Around 120 landowners will have to hand over buildings, homes, gardens and stretches of farm land to make way for the new A6 Castledawson to Randalstown dual carriageway.
The land, which will be obtained by the Department of Regional Development under a compulsory purchase order, has already been earmarked and a draft vesting order has been drawn up.
There are still issues to resolve and we will work with land owners to resolve these.Project Manager, Andrew Hitchenor
A total of 122 landowners will be affected, five properties will be demolished while 30 plots/properties will be affected as well as 87 farmers.
The project’s manager, Andrew Hitchenor, said: “We recognise that land has been in families for generations and nobody is going to want to lose that.
“When we first came along there was objections, hence we went to public enquiry to air those. The general feeling is there is more acceptance of it now.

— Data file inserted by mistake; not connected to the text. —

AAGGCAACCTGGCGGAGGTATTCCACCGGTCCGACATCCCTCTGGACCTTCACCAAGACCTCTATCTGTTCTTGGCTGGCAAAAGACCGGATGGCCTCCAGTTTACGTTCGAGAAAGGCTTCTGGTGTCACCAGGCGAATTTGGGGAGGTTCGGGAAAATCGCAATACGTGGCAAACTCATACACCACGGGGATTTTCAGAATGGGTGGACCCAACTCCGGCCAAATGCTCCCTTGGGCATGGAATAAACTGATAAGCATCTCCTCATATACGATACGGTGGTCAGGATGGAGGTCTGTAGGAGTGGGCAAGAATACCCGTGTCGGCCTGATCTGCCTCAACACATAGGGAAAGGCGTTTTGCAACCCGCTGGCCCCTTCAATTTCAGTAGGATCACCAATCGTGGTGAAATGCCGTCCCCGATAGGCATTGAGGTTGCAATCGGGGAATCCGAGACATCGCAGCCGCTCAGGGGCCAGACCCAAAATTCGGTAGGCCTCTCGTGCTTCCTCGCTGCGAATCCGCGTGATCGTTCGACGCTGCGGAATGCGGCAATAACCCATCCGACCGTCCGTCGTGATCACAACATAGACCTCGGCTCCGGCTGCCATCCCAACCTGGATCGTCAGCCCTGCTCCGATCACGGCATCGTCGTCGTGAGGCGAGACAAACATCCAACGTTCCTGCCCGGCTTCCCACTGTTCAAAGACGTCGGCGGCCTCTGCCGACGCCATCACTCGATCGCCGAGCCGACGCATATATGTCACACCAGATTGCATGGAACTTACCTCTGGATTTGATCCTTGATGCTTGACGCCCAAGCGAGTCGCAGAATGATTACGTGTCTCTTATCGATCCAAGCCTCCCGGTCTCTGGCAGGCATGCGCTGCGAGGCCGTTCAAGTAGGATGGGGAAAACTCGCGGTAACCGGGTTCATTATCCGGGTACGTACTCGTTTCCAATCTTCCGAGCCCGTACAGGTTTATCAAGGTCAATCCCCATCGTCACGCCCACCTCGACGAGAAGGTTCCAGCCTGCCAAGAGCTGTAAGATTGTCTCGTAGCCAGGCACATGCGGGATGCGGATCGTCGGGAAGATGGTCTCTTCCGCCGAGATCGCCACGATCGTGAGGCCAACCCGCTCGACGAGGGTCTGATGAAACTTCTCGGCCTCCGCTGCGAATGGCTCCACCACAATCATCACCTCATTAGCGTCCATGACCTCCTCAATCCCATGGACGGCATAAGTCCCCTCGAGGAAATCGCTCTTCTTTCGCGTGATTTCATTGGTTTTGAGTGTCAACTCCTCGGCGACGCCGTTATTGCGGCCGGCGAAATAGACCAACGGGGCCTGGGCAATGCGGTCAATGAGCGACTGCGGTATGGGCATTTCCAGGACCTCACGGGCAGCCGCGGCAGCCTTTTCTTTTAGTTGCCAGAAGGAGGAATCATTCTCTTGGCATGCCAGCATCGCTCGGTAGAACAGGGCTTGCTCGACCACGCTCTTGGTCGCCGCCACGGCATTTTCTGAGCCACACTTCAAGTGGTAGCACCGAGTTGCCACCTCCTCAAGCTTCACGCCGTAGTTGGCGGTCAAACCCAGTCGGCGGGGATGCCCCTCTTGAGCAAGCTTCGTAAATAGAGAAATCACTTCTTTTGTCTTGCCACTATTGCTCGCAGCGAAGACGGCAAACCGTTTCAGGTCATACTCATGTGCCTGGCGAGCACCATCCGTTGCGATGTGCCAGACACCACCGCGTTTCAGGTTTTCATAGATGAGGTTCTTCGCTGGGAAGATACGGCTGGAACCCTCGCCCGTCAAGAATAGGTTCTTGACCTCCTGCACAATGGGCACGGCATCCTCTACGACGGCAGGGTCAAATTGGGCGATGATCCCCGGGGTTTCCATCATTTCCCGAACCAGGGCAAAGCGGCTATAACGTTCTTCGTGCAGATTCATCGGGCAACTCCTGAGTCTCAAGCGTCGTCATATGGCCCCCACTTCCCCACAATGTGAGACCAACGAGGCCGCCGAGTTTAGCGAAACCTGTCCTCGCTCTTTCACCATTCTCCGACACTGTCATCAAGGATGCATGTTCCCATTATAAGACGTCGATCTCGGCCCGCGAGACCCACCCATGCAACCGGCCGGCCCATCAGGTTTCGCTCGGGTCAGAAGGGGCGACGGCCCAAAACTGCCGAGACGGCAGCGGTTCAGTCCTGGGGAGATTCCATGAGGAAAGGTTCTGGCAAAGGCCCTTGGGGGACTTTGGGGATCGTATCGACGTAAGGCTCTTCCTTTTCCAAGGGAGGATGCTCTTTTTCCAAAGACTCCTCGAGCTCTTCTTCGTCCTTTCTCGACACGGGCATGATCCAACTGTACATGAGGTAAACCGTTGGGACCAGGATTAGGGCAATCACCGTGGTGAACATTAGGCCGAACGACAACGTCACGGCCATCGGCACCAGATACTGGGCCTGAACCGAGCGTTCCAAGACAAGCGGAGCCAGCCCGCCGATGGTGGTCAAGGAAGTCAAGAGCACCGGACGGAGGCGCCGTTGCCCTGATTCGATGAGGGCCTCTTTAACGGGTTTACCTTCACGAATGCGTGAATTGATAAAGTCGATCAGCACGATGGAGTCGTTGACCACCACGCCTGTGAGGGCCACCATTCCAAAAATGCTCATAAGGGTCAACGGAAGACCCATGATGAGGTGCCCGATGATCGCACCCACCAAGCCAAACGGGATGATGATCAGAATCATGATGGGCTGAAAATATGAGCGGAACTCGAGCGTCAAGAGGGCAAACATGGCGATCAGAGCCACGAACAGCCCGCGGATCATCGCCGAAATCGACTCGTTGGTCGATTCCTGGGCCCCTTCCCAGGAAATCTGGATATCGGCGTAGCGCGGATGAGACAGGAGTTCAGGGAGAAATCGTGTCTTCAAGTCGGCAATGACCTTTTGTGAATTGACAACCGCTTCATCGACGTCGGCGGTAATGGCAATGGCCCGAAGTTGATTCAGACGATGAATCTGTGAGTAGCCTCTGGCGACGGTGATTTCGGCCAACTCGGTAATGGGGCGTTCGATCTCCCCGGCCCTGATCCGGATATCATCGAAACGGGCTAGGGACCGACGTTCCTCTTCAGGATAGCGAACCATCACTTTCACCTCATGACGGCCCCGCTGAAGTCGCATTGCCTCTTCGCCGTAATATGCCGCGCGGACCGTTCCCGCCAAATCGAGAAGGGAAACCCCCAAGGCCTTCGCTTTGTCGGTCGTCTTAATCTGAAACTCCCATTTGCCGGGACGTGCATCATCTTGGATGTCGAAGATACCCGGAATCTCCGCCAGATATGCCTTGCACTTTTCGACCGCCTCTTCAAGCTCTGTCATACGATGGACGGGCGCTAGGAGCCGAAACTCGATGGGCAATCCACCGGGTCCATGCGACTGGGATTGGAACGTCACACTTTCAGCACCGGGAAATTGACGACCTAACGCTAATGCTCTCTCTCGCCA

“There are still issues to resolve and we will work with land owners to resolve these.”
It is thought the new A6 road may cut through some working farms, and that at least one home - a bungalow - will face the bulldozer. But Mr Hitchenor said every landowner affected will be compensated.
As well as this, he said there will also be some environmental constraints placed on the project in relation to the Whooper and Bewick’s swans that come from Iceland to nest in various parts of Northern Ireland, including the ecologically important wetlands around Lough Beg, in winter.
In order to minimise impact on the protected ‘Amber list’ species, Mr Hitchenor said they have been monitoring the swans for some time and when drawing up plans for the road, have stayed out of their extensive grazing areas.
“If there is an area of concern that we have to take great care in, we control what we can do in there [and] work closely with groups and statutory bodies to make sure we are not causing any issues,” he explained.